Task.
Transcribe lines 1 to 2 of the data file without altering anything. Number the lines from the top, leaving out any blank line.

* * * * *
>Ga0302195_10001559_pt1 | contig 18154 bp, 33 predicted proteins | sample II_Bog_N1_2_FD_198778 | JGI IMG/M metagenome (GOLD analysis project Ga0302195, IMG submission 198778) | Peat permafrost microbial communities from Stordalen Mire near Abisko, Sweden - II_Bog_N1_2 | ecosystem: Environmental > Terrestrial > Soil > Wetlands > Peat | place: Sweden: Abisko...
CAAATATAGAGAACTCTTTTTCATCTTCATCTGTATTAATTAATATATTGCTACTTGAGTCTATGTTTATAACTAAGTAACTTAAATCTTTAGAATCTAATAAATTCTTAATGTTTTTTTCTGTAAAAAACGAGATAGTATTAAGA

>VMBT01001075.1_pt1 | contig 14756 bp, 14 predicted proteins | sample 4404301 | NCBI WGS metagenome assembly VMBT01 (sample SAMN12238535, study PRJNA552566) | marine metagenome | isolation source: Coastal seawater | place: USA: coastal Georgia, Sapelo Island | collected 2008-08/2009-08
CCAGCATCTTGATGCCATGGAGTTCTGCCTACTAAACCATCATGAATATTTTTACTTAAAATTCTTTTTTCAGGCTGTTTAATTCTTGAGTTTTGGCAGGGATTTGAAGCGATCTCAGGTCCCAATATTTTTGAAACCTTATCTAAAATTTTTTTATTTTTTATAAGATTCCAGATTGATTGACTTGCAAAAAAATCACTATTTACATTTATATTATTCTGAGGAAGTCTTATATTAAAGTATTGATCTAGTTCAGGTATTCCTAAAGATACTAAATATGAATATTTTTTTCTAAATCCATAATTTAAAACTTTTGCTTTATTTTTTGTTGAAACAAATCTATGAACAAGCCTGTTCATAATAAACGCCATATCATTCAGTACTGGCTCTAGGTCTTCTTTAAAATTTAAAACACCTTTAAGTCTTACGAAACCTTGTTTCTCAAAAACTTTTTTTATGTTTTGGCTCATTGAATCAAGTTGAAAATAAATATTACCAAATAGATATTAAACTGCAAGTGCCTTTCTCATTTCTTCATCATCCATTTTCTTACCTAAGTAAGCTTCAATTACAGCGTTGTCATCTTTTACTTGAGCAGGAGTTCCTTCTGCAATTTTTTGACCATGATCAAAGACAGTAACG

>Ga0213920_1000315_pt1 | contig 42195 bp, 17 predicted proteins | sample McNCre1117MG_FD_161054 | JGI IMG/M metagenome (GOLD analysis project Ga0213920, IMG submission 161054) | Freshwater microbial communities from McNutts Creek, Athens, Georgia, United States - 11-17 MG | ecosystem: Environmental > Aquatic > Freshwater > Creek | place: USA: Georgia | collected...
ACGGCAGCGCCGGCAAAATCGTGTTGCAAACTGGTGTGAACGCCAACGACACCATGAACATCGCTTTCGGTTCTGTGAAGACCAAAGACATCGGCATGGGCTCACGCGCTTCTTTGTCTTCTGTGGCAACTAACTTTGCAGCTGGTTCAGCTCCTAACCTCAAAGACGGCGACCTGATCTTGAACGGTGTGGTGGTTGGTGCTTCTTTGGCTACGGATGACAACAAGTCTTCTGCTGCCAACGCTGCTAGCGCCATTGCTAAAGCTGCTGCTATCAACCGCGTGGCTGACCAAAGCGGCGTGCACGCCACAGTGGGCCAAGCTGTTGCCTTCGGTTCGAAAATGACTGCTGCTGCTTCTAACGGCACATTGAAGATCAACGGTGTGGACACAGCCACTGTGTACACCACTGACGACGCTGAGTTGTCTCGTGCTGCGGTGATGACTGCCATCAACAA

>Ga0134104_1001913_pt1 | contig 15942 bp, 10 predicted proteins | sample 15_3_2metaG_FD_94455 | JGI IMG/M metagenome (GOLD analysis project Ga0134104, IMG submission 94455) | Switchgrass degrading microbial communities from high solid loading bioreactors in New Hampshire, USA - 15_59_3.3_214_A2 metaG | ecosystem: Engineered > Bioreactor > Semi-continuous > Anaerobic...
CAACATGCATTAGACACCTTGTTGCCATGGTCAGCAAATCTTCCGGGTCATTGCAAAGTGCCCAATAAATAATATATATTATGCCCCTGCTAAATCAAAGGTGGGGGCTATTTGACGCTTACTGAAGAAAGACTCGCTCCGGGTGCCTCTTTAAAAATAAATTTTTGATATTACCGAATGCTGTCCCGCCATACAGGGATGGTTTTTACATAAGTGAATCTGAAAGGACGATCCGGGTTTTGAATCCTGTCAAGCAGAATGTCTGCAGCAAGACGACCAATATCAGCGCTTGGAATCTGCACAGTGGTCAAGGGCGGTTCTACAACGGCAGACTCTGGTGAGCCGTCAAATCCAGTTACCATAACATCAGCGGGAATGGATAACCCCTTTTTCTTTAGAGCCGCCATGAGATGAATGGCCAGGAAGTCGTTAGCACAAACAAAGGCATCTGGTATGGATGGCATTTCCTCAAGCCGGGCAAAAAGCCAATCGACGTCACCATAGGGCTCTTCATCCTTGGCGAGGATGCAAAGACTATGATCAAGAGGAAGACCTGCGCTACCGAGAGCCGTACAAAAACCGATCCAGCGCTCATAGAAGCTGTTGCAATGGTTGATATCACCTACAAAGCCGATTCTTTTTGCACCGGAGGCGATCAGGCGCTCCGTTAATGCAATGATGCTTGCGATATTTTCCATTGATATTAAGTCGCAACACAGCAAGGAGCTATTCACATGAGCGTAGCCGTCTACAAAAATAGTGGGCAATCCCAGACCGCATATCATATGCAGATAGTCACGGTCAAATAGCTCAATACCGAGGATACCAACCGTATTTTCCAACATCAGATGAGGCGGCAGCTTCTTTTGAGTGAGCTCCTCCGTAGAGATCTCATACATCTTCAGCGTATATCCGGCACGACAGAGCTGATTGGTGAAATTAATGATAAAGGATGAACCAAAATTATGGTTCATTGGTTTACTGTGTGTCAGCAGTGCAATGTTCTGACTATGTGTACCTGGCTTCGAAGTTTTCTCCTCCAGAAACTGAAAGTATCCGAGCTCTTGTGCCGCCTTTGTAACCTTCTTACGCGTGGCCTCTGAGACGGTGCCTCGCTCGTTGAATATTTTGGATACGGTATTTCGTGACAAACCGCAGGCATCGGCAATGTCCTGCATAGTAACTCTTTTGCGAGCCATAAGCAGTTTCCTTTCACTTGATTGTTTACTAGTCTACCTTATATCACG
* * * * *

>Ga0302195_10001559_pt1 | contig 18154 bp, 33 predicted proteins | sample II_Bog_N1_2_FD_198778 | JGI IMG/M metagenome (GOLD analysis project Ga0302195, IMG submission 198778) | Peat permafrost microbial communities from Stordalen Mire near Abisko, Sweden - II_Bog_N1_2 | ecosystem: Environmental > Terrestrial > Soil > Wetlands > Peat | place: Sweden: Abisko...
CAAATATAGAGAACTCTTTTTCATCTTCATCTGTATTAATTAATATATTGCTACTTGAGTCTATGTTTATAACTAAGTAACTTAAATCTTTAGAATCTAATAAATTCTTAATGTTTTTTTCTGTAAAAAACGAGATAGTATTAAGA